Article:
The Jazz are by cliché a team that bludgeons you with D and slow pace. But they have Rubio now and will actually push it now and again. Our ability to use pace, both to push it and to control it, does not look good so far. Teague looks a little lost. The Jazz do have a team identity–defense. Thus far we don’t.

    Crawford is a fun instinctual guy to have on the floor. His calling card is making tough shots. Not really a good role model except to show what balls are, with the understanding that you can’t rock them all the time. As fun as it was to see him win it for us, he will fail when he tries to do that down the stretch more than succeed. So we need a plan B for the bench (and the starters, for that matter). He also cannot handle that many minutes all the time. Good weapon to possess, but…

    • Alex says:

      How is it u calling Wiggs main offensive option when the guy is scoring 21 on 19 shots for a 38% and Towns gets 20 on 13 shots for a 58%, like I’m not mathematician but I’m not sure how u said one is being better that the other just for amount of points,… Since when Efficiency isn’t what wins games?? Yeah Towns has a slow start by his standards but some of that it’s because of low usage and shot opportunities cuz the man it’s shotting 55% in 2 games while wiggs, butler, Teague hobling around 40%, same with the rest of the team, Butler has a magnificent PER of 9 in 2 games and don’t see many people criticizing how slow he started giving he is the guy with the ball in his hands most of the time ..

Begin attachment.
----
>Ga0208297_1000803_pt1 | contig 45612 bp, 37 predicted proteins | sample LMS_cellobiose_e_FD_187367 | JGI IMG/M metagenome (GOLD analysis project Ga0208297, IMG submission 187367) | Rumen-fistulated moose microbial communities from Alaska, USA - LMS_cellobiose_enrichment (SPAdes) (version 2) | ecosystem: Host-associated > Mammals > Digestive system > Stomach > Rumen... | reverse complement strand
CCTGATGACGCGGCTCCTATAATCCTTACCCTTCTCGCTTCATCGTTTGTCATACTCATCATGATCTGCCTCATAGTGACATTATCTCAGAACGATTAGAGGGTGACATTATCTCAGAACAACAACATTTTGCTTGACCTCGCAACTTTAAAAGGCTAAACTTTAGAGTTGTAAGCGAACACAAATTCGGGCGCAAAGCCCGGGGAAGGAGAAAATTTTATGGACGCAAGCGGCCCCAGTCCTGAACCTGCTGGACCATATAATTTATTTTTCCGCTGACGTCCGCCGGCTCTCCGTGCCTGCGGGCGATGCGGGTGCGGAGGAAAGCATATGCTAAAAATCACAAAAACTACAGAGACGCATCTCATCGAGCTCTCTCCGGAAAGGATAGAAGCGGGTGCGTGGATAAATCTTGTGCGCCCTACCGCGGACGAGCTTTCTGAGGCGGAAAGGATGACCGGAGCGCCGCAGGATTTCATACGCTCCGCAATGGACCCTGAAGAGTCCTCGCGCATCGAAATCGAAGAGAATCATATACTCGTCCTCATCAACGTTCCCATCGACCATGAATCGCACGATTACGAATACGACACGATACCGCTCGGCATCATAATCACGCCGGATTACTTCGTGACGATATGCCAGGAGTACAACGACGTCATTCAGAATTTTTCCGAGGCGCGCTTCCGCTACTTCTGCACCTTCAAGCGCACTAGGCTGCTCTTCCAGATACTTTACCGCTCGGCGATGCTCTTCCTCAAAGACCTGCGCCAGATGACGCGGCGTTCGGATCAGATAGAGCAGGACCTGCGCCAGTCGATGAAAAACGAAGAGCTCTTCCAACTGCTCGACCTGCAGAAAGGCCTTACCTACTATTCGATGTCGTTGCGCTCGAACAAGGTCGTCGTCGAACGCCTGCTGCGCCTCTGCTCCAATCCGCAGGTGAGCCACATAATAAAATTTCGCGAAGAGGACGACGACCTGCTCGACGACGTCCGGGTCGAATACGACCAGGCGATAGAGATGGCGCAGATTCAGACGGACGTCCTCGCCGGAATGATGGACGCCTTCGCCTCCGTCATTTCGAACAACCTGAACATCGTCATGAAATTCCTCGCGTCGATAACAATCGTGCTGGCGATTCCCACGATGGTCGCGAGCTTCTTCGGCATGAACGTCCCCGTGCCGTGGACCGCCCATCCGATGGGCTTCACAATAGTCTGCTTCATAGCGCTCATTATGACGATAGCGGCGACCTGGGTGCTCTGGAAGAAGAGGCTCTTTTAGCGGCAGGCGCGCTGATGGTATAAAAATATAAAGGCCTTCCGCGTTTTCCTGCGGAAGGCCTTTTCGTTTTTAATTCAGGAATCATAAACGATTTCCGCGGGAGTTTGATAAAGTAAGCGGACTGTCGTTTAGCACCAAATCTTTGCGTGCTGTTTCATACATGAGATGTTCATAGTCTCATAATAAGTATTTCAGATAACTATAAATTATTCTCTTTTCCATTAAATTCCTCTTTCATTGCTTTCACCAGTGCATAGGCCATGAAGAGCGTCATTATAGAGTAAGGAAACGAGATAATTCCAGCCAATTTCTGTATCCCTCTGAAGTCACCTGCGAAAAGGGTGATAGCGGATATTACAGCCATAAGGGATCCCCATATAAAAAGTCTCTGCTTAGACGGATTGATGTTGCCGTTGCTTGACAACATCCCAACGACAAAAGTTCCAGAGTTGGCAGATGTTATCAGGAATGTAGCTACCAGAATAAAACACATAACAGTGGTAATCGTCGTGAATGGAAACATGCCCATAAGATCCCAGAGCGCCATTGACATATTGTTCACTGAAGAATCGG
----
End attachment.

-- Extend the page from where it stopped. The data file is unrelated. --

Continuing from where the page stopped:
• pyrrol says:

        Hey, if it was my team KAT would be the clear #1 option on offense. But two games in, Wiggins seems to have a slight edge on usage. Only 2 games so it probably means nothing, but I did expect Butler to take up more of the oxygen on offense right away. Generally, Butler has not looked that good yet on offense, but it’s two games in so that likely means absolutely nothing. Ditto Teague.

  2. Tom says:

    I think Jimmy Butler has been great the start of the season. When KG moved to Boston he gave up so much of his scoring and let Pierce and Allen continue to shoot. He did the defense, shot blocking and rebounding and scored when needed. Jimmy is doing the same for KAT and Wigs. That is a sign of a team player. The player that is clogging things up right now is Teague. To much dribbling, and his shot has been off.

    • Mebert says:

      His shot was never good. People mistook better than Rubio for good. Fact is, other than 1 outlier year, Teague has been below average for his career.

  3. Tom says: